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Behind Enemy Lines: Football Q&A with MAC blog Hustle Belt

Damn straight we're talking All-American punters. GET YO KNOWLEDGE ON

Greg Bartram-USA TODAY Sports

If it's Friday, it's blogger Q&A. This week, Charlie LaPlante from Hustle Belt, your SB Nation home for all things Mid-American Conference, takes on our questions about the Kent State Golden FlashesBe sure to check out our answers to his questions over at HB!

STL: 11 wins two years ago, then 4 wins last season. Did losing Darrell Hazell to Purdue damage Kent State that much? Or were there bigger issues with roster turnover that hurt more?

CLP: I think Hazell caught lightning in a bottle during his time at Kent State. The Flashes were 5-7 his first year before their annus mirabilis in 2012, and that 11-3 record was greatly aided by every single bounce going their way. Their adjusted W/L for 2012, per SBN's own Bill Connelly, was 7-7. It was a dream year for Kent State, but the team wasn't really that good. (The same thing happened with the Miami RedHawks, who went 1-11 in 2009, then 10-4 with a MAC title in 2010 after every break that could have gone their way actually did.) Last season was Kent State regressing to the historic mean. The issue isn't so much losing the original coach, but the unrealistic expectations created by a freak successful season. The biggest problem last year (and this year) has been the loss of Dri Archer, who missed much of last season due to injury before moving on to the NFL. If the electric Archer was Lightning, then his backfield partner Durham was (and remains, at least when he's healthy) Thunder, the bruising power back who wears you down and makes defenses pay when they scheme to cover the speedy, shifty Archer. Without Archer in the backfield, Kent State became a power running team, and they didn't have the personnel up front to do that. Combine that with a talented, but very green, redshirt freshman quarterback, and, well, you saw what happened last season...and is happening again this season, even though Colin Reardon has more experience.

And as any Purdue fan can tell you, there's an excellent argument that Hazell was never that good a coach in the first place. After all, he wasn't the one who recruited Dri Archer and Roosevelt Nix; it was Doug Martin who saw their talent and convinced them to join the program. Hazell's reputation benefited as much from those lucky bounces as the Flashes' record did.

STL: The Golden Flashes lose their top player on each side of the ball after last year: RB Dri Archer lit up the NFL Combine and found his home on the Pittsburgh Steelers, and DT Roosevelt Nix had a brief stint with the Falcons during the preseason. Who are Kent State fans looking to to fill the holes those guys left behind?

CLP: Everyone expected the focus of the offense to be Durham and his power running attack, but he has yet to play this season after foot surgery in the offseason. Without him, the offense pretty much runs entirely through Reardon, which is a problem, because the Flashes don't really have anyone to throw the ball to. His most reliable targets this season have been his tight end and slot receiver, not really encouraging news in an offense that (in theory, anyway) uses a power attack to set up the long bomb.

On defense, the Flashes lost everyone from the line over the past two years. It started after the 2012 season, which is why Nix was much less effective in 2013: the experienced, undersized but scrappy guys who surrounded him weren't there any more, and offensive lines could sell out to stop him. And now, Nix is gone, along with four of the other five linemen who saw playing time in 2013. I guess the closest thing to a replacement would be either Chris Fairchild, a huge nose tackle who's much larger than the Flashes' average interior lineman of recent years, or Nate Terhune, a lineman who doesn't get many tackles, but when he does, they're for a loss. But in terms of a replacement for Nix at defensive end? No one.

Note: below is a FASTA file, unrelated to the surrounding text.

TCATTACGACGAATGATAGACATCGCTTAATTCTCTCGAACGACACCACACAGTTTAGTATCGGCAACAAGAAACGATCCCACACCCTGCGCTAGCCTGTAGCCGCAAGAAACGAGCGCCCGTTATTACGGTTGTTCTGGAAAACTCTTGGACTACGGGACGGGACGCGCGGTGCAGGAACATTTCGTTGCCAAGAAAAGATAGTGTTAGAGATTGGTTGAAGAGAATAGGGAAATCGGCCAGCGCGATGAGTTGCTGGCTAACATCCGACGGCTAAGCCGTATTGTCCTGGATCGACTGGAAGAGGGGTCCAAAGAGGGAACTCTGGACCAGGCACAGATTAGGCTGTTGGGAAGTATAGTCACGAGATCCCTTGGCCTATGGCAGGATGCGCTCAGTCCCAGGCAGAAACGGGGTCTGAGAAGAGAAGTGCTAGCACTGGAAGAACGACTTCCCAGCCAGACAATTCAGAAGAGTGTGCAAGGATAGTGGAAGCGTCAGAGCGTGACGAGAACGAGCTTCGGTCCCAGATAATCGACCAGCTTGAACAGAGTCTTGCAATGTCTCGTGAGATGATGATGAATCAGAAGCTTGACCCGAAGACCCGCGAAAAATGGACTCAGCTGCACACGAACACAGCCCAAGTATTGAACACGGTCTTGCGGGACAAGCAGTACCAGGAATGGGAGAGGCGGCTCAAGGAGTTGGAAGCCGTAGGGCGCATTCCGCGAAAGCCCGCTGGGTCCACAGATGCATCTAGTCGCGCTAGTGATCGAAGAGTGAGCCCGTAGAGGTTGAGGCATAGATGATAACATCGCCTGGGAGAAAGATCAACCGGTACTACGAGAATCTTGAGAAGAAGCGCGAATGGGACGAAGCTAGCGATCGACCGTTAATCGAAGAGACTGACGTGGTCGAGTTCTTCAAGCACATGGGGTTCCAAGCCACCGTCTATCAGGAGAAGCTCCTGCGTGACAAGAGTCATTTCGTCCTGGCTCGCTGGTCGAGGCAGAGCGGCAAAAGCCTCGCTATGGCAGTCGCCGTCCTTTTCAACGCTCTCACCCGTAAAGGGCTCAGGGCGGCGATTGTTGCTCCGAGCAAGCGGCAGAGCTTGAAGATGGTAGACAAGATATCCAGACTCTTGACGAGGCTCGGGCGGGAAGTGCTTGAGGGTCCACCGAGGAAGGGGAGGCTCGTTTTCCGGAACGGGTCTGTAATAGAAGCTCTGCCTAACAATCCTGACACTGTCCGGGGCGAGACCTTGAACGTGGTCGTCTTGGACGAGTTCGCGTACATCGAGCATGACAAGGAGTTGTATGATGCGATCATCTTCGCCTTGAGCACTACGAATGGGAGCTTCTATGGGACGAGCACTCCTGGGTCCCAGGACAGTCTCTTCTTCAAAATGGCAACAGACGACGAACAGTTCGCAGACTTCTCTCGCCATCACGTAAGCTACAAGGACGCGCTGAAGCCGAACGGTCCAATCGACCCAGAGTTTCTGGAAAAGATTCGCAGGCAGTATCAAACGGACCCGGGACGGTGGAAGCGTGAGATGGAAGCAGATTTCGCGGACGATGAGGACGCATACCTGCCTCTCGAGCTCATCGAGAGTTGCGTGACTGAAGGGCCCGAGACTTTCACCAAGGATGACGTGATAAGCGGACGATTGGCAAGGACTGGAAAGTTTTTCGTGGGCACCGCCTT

STL: Through the first few weeks this year, things have ... not gone well. Admittedly no team from Ohio has beaten tOSU in 93 years (go Cincinnati!) but 66-0 had to hurt. What's held this team back so far this year?

CLP: What's held Kent back, I think, is huge roster turnover, the loss of their expected offensive cornerstone, and bad luck. They're not good by any means, but they also aren't as bad as they've looked. But I keep coming back to the roster: what hurt this team more than anything was the loss of Roosevelt Nix. Archer may be the guy with a shot on Sundays, but Nix was the soul of the Flashes.

Also, does Oberlin even have football any more? I don't recall. I imagine they'll party like it's 1921 in Cincinnati if the Bearcats win, although I'd prefer a meteor.

STL: Is Paul Haynes in trouble? Stability hasn't been the hallmark of KSU football, but does Haynes get a bit more leeway than just two seasons?

CLP: No way Haynes is in trouble. He'll get at least three years, likely four. There will no doubt be some influential alumni calling for his head unless there's a total turnaround this season, but Kent State has never had a quick trigger with its football coaches.

STL: Who should UVa fans be on the lookout for? What are some weaknesses the Flashes will try to exploit?

CLP: I sat through the Miami RedHawks' 0-12 season last year and saw punter Zac Murphy pick up all-American votes. Kent State's Anthony Melchiori was just as good, and he's back this year. If this were an even matchup between two teams that could come down to field position, I'd say the punting game would be a decided advantage for the Flashes. As it happens, the punting game still is a decided advantage for the Flashes; it's just that it's an advantage that will prove irrelevant.

STL: End of the day, who ya got?

CLP: Virginia, 35-10 or so.